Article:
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Mr. & Mrs. Smith (3/10)

by Tony Medley

Right near the beginning of this, Jane Smith (Angelina Jolie) says to a marriage counselor, “There’s this huge space between us that’s filled up with things we don’t say—what’s that called?” and her counselor responds, “Marriage.” When I heard that, after what I had knew about the movie, I was ready to bolt.

And what, pray, did I know? That this was directed by Doug Liman, who directed “The Bourne Identity,” (2002) a film I thought particularly poorly done. It wasn’t coincidence that for the sequel, “The Bourne Supremacy,” the producers got Paul Greengrass to direct, and it was an immeasurable improvement. In addition, the screenwriter is Simon Kinberg, who wrote the script for “XXX: State of Seige,” one of the worst movies of this year or any year, as well as “X-Men 3,” something you couldn’t pay me to see and they probably will. Kinberg is quoted as saying, “The idea came from my passion for Hong Kong action films. They…were cool, sleek, sexy and kinetic and all that became the impetus and framework for my original draft.” I hate Hong Kong action films.

Then I found out the running time was four minutes over two hours, which is consistent with “The Bourne Identity,” that also ran far too long (119 minutes), which, if you’re a little short in math, is one minute under two hours.

John Smith (Brad Pitt) is an assassin, as is Jane. Eventually they get assigned to assassinate each other. The story is hopelessly ludicrous. These people are supposed to be the best of the best when it comes to killing. Dead shots; cold-blooded. Yet when they are trying to kill one another in their house, they can’t even draw blood on the other, despite the fact that both are using automatic weapons and Jane is using shotguns that blast holes in walls. Even so, they hit absolutely every single thing in the house but what they’re aiming at, which is each other. Then after pouring thousands of rounds trying to do the other in, when each has a chance, each says, “I can’t do it.” Later, however, in the final denouement, they kill everything that even twitches with single shots, fighting off 312 people, just the two of them!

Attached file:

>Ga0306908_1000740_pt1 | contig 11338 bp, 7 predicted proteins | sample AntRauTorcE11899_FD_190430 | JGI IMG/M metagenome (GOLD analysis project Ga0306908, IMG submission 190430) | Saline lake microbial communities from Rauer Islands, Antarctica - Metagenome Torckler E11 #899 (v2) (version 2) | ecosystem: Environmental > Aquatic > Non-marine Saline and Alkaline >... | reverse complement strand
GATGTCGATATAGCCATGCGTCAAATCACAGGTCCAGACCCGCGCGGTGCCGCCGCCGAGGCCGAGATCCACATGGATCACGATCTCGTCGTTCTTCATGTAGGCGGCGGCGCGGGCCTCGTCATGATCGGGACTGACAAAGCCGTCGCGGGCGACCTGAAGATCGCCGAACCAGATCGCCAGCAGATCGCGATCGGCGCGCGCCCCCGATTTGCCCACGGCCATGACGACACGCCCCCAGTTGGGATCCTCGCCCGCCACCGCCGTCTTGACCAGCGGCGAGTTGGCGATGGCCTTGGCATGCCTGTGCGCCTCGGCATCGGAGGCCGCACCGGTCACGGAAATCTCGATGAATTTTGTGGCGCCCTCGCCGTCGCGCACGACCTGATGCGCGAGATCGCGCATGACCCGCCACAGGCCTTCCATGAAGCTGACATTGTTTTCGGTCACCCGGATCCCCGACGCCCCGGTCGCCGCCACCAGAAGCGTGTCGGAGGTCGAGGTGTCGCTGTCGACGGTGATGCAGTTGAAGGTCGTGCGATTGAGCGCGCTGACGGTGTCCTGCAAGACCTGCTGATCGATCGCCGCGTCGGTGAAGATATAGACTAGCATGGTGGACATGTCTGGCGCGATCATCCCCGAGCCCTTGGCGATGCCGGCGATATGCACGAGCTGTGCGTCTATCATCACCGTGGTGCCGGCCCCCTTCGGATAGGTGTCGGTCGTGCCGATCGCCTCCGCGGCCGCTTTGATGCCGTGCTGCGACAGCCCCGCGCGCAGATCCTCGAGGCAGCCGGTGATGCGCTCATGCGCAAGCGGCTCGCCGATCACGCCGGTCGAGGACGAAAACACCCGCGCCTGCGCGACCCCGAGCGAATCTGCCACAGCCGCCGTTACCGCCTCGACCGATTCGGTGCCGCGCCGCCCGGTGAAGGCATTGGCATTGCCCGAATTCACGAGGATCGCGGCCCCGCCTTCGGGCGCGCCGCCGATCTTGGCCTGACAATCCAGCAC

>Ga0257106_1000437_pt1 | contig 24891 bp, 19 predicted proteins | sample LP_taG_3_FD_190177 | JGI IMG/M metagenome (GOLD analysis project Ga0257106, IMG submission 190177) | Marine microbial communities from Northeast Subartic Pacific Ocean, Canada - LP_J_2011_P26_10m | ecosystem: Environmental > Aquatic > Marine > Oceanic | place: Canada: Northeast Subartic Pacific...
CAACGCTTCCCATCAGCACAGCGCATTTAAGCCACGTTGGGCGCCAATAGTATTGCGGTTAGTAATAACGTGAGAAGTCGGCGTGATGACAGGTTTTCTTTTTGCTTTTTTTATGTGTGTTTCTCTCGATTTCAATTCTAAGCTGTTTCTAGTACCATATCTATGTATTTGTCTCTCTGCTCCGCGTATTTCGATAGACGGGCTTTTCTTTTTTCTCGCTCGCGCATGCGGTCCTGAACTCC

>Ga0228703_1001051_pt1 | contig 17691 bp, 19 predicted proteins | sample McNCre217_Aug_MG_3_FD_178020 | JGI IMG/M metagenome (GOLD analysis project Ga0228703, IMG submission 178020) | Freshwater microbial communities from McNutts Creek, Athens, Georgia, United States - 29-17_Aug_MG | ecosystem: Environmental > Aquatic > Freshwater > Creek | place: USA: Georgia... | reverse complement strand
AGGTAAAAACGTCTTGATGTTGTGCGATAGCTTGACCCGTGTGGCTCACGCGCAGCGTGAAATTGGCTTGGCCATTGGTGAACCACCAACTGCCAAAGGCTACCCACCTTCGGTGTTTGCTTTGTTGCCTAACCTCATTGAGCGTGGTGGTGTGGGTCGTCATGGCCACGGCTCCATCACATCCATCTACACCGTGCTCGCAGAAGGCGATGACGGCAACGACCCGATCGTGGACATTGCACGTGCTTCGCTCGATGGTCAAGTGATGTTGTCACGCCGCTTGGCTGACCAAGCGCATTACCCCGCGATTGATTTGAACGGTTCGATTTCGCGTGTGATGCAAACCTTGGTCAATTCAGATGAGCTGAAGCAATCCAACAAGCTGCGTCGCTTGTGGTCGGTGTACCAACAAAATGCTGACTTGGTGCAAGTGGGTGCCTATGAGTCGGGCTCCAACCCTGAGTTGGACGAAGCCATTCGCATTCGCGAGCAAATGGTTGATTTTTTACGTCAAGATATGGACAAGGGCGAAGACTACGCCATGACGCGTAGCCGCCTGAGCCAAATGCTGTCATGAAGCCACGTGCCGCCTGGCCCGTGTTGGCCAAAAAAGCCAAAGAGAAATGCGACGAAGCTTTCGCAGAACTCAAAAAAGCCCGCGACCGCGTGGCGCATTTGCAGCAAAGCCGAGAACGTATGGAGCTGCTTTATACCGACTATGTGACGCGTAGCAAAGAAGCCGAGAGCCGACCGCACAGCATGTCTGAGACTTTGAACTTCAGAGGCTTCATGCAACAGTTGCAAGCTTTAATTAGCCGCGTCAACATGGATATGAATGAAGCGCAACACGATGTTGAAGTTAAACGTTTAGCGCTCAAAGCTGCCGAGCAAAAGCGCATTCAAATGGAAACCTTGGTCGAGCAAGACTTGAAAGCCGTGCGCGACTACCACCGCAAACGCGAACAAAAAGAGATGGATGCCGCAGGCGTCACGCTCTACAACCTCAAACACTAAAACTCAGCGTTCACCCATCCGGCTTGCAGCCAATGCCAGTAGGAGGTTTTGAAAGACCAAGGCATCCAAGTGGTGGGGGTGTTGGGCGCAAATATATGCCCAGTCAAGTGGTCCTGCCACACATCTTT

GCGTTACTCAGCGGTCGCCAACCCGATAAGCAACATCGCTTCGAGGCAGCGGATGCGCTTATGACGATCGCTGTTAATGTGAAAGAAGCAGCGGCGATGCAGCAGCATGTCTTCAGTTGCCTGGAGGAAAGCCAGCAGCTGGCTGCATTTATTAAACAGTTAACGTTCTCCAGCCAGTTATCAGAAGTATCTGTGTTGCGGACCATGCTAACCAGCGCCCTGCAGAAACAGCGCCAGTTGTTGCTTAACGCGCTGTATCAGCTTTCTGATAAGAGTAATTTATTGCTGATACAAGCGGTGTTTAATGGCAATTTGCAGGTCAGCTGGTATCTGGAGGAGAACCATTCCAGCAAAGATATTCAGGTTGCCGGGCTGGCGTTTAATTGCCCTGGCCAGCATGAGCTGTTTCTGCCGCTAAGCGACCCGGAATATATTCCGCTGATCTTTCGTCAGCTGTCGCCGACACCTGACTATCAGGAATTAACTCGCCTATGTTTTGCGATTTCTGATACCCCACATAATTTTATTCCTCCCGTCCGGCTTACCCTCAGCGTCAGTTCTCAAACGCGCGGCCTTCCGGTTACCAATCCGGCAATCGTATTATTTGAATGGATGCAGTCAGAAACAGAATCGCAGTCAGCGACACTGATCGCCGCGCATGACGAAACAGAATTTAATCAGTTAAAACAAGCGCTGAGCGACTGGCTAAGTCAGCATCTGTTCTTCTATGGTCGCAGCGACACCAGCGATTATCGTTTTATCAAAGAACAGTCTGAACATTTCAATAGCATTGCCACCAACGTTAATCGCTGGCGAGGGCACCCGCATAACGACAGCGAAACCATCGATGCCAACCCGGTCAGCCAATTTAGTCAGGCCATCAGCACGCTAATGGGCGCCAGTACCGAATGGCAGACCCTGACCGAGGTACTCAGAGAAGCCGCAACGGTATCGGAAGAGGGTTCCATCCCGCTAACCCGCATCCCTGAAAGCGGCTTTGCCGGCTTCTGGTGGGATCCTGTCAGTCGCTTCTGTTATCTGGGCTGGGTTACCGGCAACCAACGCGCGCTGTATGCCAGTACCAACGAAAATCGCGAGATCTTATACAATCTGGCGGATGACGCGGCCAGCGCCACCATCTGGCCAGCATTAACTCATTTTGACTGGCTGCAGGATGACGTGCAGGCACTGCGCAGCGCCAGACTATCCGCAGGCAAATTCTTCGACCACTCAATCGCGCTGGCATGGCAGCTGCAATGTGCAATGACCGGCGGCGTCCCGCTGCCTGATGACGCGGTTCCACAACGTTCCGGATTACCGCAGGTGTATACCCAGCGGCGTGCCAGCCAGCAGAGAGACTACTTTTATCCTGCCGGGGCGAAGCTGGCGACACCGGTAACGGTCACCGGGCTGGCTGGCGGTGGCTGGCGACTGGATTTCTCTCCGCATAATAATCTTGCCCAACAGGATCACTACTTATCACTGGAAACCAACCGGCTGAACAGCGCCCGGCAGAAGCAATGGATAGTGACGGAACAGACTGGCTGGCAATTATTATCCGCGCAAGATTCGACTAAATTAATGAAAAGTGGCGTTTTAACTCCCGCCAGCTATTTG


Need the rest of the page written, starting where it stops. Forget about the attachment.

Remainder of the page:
There are some disgusting violent scenes, like the ones in which John and Jane are fighting each other. This is even more violent than the fight between Sean Thornton (John Wayne) and Will Danaher (Victor McLaglen) in “The Quiet Man” (1952). They hit each other with everything they’ve got. There is one particularly egregious scene in which John is pictured kicking an unseen Jane time and again while she’s down. Naturally (remember, this is present-day, politically correct Hollywood where there is no difference between men and women unless they’re trying to sell tickets and then they’ll expose a breast or two), Jane gives as good as she gets and the seemingly much stronger physically John can’t get the best of her. But to see a man pummel a woman, and a husband pummel his wife, is sinking to the lower levels 21st Century Hollywood seems to prefer. These scenes aren’t funny; they’re nauseating.

I don’t know which is worse, Kinberg’s script or Liman’s directing. This is not only full of holes, it’s replete with silly stunts. The worst is the car chase. Liman was specifically prohibited from directing the Bourne sequel by the producers who had had enough of him, even though he had a contractual commitment (so he got an Executive Producer credit). He must be smarting from being excluded from the Bourne sequel, which was magnificently directed by Paul Greengrass and contained the best car chase since “Bullitt” (1966), so he put one in here. Although it was really the primary responsibility of second unit director Simon Crane, it’s still Liman’s ultimate responsibility since he’s the director. It is one of the silliest car chases I’ve ever seen on film, and I’ve seen a lot.

Kinberg’s script clumsily overreaches to insert what he apparently thought was “clever” repartee between John and Jane. Instead of sparkling and witty, it is fatuous. I was seated next to a professional laugher who laughed heartily at anything and everything. There were a few others in the audience who chuckled occasionally, but I got the feeling they were making laughing noises to let people around them know that they got the joke and were really groovy people.

I don’t care who the actors are. You can take Cary Grant and Spencer Tracy and Russell Crowe and Humphrey Bogart and Grace Kelly and Renée Zellweger and Ingrid Bergman, but if you’ve got a bad writer and inept director, you’re not going to have an entertainment worth diddlysquat.

May 25, 2005